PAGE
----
As it stands, they can pay for their groceries with their watch, they can control the temperature of their home with their voice, and social media platforms deliver frighteningly accurate ads for products they didn’t even know they needed yet.
So when it comes to digital engagement, associations need to start leveling up to the experiences that your members, as consumers, come to expect in their everyday interactions.
Strategy is the real hero here
A huge misnomer is that it's all about the tech. And yes, best-of-breed tech is important but it's rendered down to a "cool, shiny new trinket" if you don't have the strategy in place to maximize it.
The sooner you stop focusing on the tech first, the better. Focus instead on your members and customers. Focus on what they need, what they want, what they like, and what they don’t like.
If you want customer-centric data, do customer-centric research. Rethink your surveys so that you’re collecting information on your members’ individual needs and desires, rather than on your performance as an organization.
Empathy map to connect with your audiences. Getting to the core of what they're going through and looking to achieve in their day-to-day is imperative to solving problems and aligning interests.
Finally, incorporate behavioral learnings into your insights. The combination of "what they say" and "the actions you see them taking" is a powerful data duo to help you rethink programming and products, and deliver them at the exact moment of need.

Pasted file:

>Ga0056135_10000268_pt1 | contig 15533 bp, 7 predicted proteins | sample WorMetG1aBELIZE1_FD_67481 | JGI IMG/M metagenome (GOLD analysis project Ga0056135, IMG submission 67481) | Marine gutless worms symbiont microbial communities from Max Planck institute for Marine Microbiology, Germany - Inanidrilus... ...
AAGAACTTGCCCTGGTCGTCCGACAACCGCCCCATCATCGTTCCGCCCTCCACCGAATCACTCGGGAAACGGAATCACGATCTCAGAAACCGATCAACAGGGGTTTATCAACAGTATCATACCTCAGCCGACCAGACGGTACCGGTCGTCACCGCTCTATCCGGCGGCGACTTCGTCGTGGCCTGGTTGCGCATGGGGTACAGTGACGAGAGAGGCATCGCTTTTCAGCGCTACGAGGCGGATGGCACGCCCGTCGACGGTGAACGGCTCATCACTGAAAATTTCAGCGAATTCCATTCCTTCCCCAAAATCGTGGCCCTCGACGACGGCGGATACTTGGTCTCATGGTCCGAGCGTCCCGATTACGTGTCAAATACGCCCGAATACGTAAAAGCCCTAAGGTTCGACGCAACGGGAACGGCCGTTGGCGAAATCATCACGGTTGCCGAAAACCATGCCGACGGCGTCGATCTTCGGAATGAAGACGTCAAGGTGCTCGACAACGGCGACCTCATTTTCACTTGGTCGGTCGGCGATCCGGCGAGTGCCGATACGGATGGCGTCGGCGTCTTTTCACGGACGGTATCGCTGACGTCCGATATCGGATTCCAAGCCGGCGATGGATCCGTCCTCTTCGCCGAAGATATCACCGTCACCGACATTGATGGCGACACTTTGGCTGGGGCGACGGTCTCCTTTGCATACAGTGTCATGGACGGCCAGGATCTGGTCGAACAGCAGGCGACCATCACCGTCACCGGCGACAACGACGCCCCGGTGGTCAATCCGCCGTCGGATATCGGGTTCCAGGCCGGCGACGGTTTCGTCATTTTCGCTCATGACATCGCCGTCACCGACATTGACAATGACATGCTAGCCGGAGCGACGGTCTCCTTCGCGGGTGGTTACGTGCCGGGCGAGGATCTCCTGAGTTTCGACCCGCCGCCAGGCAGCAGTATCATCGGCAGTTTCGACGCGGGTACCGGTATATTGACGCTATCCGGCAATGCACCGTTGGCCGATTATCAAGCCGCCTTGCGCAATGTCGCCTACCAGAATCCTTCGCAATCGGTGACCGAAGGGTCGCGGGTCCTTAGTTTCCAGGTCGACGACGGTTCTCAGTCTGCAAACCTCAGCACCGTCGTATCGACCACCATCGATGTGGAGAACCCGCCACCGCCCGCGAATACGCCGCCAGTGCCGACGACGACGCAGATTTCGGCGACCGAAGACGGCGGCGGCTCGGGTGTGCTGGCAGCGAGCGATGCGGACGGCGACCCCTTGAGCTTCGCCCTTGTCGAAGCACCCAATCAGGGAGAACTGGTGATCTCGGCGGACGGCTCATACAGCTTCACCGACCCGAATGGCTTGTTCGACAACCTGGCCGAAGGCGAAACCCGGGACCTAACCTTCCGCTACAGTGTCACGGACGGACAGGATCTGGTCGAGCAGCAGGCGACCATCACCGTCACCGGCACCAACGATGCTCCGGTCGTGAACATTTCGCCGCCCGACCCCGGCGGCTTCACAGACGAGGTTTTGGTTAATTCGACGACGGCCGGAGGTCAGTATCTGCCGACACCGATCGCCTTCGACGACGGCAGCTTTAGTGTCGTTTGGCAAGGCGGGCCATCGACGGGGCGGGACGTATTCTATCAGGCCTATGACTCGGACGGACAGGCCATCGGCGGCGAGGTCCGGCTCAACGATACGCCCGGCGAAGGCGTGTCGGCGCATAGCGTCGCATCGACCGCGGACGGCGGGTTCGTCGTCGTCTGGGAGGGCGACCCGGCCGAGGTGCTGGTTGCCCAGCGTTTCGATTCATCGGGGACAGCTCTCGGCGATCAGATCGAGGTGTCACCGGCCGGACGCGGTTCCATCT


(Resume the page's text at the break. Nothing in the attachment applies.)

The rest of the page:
Tech, now you may enter
Once you have the strategy and the data in place, now you can focus on building integrated technology stacks that support your efforts.
Executing personalization at scale means implementing systems that listen differently (and better). Active listening systems gather data on what your customers actually need and want from you. This enables your organization to operate on a service mindset rather than a selling one.
When you really lean into serving instead of selling, you’ll find that your organization is in a much better position to pivot and meet your members’ and customers’ needs.
Human meet machine. Machine meet human.
Layer machine learning on top of the strategy and the data, and now you’re able to not only meet but predict what they will need in the future.
No matter where your organization falls on the continuum of digital maturity, remember to keep your customers at the center and build your technology stacks around them. Seek out “best of need” digital tools based on what you know about your members and how your organization can best meet them where they're standing.
Once you adopt this line of thinking, you’ll naturally progress toward the more advanced phases of digital maturity, using your data to guide the way.
It takes a village
The key to all of this is that your organization gets on the same page. It's not enough to "want" to move forward in terms of digital evolution. Your entire organization needs to be on board. Breaking legacy mindsets and technology allegiance can be challenging but it's an integral part of the process.
So how do you ensure that you're entire organization is invested and that each individual is an integral part of the charge to move forward? Start with our digital maturity framework. Get a collective pulse from your entire staff on where you think you stand in your digital maturity.
If you can get everyone aligned with the gap and the need, then they'll feel empowered and mutually accountable to move into the next phase as a unit.
Watch the full keynote